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The Adventures of Huckleberry Finn | Study Guide

Mark Twain

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Chapter 16

Course Hero's video study guide provides in-depth summary and analysis of Chapter 16 of Mark Twain's novel The Adventures of Huckleberry Finn.

The Adventures of Huckleberry Finn | Chapter 16 | Summary



Jim is anxious to get to Cairo and looks forward to being free. Huck recognizes that he is the reason that Jim will be free, and he feels guilty about it. Huck questions what Jim's rightful owner, Miss Watson, ever did that he should hurt her by helping her slave escape. Jim talks about earning money to buy his family's freedom or having abolitionists kidnap them if the owners refuse to sell. This upsets Huck, and he decides that he is going to give Jim up when he goes ashore.

When Huck goes off to check if they have reached Cairo, Jim calls out that Huck is his only friend and one who keeps promises. These declarations make Huck uncertain about how to act. While approaching land Huck comes across men in a boat who are looking for escaped slaves. When asked about the raft, Huck makes up a story that his parents have smallpox. The story scares the men, and they give Huck money and leave.

When Huck returns to the raft Jim thanks him profusely, as he heard the whole exchange. They look for Cairo but do not see it. Later Huck goes ashore to check where they are and discovers they have completely passed Cairo. Their canoe gets lost. To make matters worse, a steamboat comes along and destroys the raft. In order to escape harm Huck and Jim jump. They are separated, and Huck ends up on shore surrounded by a pack of dogs.


Huck faces a severe moral dilemma as his role in Jim's escape dawns on him. While he has come to recognize Jim's many fine qualities, Huck has been brought up in a society where slavery is what is right. Huck does not make the laws or the customs but is a product of them. To help Jim escape goes against everything Huck was taught as a child and will harm Miss Watson, who has always been good to him. There seems to be no right answer for Huck.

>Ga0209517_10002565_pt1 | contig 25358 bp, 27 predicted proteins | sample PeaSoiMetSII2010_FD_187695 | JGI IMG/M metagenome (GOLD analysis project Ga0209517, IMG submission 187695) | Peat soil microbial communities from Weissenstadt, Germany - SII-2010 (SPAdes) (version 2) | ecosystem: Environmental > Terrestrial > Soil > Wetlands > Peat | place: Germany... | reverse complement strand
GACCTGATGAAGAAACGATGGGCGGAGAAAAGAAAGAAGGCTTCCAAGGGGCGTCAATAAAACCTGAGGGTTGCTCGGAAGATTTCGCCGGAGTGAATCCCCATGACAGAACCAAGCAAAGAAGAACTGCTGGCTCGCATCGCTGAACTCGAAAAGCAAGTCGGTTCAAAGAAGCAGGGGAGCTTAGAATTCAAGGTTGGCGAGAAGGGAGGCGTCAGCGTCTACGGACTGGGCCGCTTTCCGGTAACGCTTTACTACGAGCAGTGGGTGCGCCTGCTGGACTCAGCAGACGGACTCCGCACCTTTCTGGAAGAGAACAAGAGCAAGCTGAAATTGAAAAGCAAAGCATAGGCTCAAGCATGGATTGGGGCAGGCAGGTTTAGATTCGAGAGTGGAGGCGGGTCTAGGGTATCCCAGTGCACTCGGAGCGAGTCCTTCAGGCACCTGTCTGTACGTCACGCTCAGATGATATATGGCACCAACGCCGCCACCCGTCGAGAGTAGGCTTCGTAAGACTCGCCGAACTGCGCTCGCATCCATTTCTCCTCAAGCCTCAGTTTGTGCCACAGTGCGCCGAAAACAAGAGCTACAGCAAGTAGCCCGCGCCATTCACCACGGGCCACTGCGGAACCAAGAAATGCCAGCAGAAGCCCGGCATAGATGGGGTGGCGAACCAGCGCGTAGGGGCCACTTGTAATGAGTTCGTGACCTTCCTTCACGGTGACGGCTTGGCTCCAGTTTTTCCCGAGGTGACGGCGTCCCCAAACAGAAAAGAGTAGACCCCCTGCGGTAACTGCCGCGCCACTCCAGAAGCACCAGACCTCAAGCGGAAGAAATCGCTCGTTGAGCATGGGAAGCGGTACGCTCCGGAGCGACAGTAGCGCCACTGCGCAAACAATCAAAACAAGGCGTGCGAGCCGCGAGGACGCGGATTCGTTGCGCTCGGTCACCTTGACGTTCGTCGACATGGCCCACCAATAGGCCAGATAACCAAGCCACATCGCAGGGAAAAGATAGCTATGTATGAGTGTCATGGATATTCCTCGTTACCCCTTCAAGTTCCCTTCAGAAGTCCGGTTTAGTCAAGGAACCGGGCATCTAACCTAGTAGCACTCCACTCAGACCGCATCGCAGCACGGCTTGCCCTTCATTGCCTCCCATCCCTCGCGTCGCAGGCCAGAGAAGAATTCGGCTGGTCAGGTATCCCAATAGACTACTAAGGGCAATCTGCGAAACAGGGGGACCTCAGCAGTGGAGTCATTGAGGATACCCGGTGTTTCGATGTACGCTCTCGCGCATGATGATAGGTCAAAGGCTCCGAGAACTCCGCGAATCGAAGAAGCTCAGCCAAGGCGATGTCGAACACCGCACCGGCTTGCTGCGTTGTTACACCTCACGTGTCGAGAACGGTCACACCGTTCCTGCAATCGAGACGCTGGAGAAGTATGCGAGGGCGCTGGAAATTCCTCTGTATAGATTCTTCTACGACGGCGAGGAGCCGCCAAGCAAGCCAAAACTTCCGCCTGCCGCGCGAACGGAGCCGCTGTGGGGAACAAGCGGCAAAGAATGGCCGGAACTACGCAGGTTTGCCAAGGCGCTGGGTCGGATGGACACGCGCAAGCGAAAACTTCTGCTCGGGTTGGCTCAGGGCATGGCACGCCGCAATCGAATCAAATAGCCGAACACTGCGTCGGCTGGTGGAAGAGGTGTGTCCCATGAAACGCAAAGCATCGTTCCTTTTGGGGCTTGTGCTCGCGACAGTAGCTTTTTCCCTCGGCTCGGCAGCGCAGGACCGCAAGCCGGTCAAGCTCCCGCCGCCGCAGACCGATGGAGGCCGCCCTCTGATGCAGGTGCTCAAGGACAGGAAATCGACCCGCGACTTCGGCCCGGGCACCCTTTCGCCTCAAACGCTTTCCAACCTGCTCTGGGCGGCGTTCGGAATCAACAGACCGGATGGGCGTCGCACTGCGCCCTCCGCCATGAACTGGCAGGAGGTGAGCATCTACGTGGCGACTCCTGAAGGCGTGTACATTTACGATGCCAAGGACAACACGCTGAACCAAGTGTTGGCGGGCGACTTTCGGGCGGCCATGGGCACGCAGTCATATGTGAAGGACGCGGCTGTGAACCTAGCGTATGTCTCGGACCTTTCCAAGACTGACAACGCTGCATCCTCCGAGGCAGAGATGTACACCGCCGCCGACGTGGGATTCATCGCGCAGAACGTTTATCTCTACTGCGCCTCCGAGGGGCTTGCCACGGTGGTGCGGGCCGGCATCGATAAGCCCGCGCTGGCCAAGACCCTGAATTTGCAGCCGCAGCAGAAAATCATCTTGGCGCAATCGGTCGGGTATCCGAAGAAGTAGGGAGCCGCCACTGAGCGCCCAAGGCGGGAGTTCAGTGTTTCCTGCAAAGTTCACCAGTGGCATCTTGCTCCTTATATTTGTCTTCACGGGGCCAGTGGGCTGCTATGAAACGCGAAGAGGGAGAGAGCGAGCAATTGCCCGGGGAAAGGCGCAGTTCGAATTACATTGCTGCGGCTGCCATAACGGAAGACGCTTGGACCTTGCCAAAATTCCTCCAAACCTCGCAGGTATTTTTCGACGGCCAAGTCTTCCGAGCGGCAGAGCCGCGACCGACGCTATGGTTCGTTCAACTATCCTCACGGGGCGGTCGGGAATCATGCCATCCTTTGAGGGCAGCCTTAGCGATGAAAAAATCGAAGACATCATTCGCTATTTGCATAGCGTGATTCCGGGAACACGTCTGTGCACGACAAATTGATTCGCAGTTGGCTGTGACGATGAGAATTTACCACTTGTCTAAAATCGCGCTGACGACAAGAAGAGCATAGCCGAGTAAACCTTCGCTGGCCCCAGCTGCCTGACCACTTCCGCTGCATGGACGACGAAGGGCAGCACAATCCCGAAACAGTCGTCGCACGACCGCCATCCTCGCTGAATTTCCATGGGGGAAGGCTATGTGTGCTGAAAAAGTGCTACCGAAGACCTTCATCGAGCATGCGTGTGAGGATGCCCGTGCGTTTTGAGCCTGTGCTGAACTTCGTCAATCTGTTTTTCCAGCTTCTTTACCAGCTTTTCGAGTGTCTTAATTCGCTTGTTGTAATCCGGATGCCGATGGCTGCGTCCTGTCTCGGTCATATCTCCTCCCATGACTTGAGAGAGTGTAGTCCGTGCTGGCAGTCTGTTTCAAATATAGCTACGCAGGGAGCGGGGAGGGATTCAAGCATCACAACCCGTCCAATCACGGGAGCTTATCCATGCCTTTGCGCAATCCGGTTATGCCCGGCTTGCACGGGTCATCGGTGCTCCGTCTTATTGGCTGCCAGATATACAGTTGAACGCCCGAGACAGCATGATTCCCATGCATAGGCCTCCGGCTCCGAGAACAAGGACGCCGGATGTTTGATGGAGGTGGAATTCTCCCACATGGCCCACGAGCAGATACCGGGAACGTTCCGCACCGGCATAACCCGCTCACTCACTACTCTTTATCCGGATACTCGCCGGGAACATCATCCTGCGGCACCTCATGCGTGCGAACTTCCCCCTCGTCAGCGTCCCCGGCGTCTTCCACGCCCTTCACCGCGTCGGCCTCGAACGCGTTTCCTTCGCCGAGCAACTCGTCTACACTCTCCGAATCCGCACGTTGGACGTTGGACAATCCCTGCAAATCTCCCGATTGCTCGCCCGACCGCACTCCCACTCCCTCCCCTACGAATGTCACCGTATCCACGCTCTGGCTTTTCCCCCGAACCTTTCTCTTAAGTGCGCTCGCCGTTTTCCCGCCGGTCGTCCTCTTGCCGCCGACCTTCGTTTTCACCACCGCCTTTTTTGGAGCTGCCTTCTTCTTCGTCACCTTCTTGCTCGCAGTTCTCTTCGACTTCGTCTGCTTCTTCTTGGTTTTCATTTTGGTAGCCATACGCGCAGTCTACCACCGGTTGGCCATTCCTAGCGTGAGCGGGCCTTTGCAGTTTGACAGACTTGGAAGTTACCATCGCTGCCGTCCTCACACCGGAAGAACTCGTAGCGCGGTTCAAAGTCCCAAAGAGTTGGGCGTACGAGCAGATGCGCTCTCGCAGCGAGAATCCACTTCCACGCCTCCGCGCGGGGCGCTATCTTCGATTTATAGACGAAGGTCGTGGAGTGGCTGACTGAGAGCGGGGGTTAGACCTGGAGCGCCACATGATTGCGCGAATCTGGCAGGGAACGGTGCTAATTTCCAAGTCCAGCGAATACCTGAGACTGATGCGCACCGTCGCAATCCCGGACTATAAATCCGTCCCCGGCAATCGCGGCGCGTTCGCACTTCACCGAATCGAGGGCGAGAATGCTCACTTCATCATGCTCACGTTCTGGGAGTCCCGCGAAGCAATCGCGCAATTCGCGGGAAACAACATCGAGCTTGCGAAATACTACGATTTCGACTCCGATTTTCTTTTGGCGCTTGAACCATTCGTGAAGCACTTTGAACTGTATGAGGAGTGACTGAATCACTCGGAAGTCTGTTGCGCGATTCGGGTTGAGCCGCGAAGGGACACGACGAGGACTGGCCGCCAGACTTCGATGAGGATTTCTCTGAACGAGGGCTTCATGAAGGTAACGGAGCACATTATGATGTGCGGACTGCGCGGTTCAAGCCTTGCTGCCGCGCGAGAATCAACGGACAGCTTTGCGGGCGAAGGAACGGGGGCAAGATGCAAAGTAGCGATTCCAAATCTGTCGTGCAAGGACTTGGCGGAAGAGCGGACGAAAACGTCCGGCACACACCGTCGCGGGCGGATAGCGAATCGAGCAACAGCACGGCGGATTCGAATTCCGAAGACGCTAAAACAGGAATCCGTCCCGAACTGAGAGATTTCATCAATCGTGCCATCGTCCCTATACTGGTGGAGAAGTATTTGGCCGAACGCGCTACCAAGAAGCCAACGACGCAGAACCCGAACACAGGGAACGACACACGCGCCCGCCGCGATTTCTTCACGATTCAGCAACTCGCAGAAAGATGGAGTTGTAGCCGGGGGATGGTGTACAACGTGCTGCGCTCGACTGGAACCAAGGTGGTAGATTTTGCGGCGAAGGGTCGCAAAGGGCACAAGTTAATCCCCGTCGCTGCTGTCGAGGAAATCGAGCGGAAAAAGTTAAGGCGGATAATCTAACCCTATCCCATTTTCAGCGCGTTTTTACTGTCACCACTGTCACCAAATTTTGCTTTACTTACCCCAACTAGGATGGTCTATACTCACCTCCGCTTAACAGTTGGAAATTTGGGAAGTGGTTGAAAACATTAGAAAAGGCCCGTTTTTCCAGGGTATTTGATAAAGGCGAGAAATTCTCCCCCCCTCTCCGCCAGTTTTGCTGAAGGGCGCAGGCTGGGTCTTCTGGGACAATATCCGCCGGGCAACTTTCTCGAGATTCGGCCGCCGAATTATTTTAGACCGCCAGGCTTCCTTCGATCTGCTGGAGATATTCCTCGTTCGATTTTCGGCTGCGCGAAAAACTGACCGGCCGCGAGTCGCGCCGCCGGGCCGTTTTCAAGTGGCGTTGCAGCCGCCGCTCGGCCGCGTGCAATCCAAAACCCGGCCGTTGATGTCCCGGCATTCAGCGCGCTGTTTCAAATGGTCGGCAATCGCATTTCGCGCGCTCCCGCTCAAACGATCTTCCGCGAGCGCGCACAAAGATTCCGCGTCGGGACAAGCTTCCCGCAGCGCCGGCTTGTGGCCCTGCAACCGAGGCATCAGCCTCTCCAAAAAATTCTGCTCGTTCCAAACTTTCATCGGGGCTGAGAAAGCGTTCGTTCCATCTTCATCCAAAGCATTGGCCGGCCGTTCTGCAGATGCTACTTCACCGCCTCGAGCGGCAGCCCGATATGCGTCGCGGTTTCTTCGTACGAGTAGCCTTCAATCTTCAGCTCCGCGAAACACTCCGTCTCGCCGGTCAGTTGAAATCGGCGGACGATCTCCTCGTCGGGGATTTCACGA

Just as Huck decides to turn Jim in, an opportunity presents itself for him to do just that. Instead Huck lies in order to save Jim. Naturally and without thinking Huck is drawn to helping Jim and ensuring his escape. His own sense of injustice seems to win over the conditioning he has had by society.

Ironically the town that is the key to reach—and thereby and obtain Jim's freedom—is Cairo. In the Bible the Jews are enslaved to the Egyptians. The capital of Egypt is Cairo. The goal of the Jews was to escape Cairo. The Jews experienced a number of miracles that enabled them to escape their bondage. One of the miracles was the parting of the sea, which allowed the Jews to finally leave Cairo and the Egyptians behind. For Jim, Cairo represents the opposite. Reaching Cairo and getting to the Ohio River will mean he is in the free states. Twain seems to be winking at past enslavements of people. In this case it is Huck who plays the role of Moses, and he is trying to part the seas and lead Jim to freedom.

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